I would like some help understanding absorption spectra, for example, by a cloud of gas in space. Photons might be absorbed if their energy matches a transition in one of the atoms or molecules in the gas. I am happy with that part but surely the atoms or molecules drop back to their ground state at some point and emit another photon of the same energy. So, does not the gas reach a steady state with no net absorption? I have done some reading and I think that I found that the answer is as simple as the emitted photon may be in a different direction.
If I have not gone wrong so far then please confirm or correct this thought experiment.
An object is detected in space emitting a beam of light. This is analysed and found to be a pure black body spectrum with no absorption lines.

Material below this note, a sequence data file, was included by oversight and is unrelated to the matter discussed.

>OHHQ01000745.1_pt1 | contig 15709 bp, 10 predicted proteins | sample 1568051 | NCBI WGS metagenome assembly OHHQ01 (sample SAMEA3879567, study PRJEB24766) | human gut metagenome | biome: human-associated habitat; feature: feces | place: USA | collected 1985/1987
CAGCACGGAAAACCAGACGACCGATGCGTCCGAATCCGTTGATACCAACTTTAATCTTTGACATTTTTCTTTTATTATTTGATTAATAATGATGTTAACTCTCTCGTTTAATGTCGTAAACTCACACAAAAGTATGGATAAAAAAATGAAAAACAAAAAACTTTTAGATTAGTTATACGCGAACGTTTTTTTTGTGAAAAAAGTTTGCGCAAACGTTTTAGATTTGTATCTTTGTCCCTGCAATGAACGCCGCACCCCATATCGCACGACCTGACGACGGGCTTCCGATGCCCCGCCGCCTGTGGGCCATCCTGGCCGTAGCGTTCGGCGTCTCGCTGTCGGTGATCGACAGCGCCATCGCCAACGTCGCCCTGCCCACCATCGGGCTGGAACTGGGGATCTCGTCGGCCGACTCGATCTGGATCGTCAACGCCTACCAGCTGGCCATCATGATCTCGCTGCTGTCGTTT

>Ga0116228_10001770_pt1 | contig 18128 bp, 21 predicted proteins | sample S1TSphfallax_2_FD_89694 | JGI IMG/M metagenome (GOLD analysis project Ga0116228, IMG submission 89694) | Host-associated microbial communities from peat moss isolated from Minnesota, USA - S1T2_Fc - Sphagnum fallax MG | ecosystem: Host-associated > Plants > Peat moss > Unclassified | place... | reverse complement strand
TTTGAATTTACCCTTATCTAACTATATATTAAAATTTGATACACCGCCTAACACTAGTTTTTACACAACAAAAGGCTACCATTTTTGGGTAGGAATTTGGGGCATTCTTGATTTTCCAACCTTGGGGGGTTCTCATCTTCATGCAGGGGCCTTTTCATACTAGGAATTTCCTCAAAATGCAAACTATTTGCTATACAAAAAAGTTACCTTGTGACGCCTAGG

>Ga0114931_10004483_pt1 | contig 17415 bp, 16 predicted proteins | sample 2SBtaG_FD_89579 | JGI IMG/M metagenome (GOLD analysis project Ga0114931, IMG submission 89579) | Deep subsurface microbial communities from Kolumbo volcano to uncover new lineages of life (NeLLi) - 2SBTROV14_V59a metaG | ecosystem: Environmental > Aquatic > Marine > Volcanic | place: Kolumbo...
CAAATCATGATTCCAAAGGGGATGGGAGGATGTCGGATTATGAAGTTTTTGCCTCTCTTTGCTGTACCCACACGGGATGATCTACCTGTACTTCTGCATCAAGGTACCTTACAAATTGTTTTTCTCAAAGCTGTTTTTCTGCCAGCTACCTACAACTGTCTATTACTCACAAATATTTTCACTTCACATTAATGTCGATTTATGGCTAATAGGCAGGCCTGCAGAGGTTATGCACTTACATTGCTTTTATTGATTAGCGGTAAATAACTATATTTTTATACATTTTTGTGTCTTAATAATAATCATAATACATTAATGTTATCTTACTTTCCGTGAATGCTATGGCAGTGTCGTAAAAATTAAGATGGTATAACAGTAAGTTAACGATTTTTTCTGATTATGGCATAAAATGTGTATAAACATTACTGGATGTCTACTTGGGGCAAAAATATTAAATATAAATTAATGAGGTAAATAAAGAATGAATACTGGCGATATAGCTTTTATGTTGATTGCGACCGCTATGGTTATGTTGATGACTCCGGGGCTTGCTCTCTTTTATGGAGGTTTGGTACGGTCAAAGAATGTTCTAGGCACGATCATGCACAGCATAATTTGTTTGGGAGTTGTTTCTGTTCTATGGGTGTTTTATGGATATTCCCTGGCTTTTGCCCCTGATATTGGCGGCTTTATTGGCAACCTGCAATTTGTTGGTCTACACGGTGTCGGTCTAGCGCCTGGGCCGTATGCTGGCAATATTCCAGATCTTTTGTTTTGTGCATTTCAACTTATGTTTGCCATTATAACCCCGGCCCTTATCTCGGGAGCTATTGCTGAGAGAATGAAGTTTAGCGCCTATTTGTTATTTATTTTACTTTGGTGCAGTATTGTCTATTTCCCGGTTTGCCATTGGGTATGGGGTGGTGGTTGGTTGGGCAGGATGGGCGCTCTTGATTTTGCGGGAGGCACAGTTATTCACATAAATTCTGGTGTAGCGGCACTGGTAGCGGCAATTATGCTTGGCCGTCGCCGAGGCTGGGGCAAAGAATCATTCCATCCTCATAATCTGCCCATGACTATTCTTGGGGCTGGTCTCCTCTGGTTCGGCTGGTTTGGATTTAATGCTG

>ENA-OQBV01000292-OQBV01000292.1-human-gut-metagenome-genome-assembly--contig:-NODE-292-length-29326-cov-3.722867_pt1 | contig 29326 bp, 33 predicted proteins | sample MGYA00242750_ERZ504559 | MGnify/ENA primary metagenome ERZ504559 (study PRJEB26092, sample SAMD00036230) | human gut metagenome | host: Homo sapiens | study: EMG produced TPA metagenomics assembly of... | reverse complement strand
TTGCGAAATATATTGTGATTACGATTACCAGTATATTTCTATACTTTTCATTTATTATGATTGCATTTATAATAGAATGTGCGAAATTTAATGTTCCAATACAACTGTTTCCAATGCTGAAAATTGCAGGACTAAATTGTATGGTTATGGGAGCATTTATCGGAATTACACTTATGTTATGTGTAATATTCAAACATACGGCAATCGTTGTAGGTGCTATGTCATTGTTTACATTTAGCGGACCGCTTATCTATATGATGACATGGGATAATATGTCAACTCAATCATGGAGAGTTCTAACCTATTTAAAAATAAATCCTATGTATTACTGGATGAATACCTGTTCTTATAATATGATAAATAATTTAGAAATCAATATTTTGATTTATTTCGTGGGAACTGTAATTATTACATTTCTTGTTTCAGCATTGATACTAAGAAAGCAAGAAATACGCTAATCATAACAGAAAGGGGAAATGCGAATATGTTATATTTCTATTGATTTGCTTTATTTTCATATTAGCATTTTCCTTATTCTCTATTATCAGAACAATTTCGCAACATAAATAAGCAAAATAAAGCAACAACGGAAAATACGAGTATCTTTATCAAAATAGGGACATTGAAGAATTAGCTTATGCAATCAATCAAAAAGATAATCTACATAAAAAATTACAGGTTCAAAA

Three space stations A, B, and C are set up. Initially, they are in line and within the beam. A is nearest and C is furthest. They all observe the same spectrum (maybe slightly weaker for B and C if the beam spreads a bit).
Station B is moved perpendicularly to the line between them out of the beam. So, now B cannot observe the beam.
A cloud of gas floats to where B was. A observes no change. C observes an spectrum with absorption lines caused by the cloud. B now sees a faint glow from the cloud as some of the re-emitted photons are in its direction.
Clarification on point 4. I don't mean that only station B sees the glow from the cloud. I expect that it goes in all directions. This is why I said "faint glow", station B just gets a small portion of it. "A observes no change" - well if it looked in the other direction then it should also see the glow.
Edit: correction made in 4.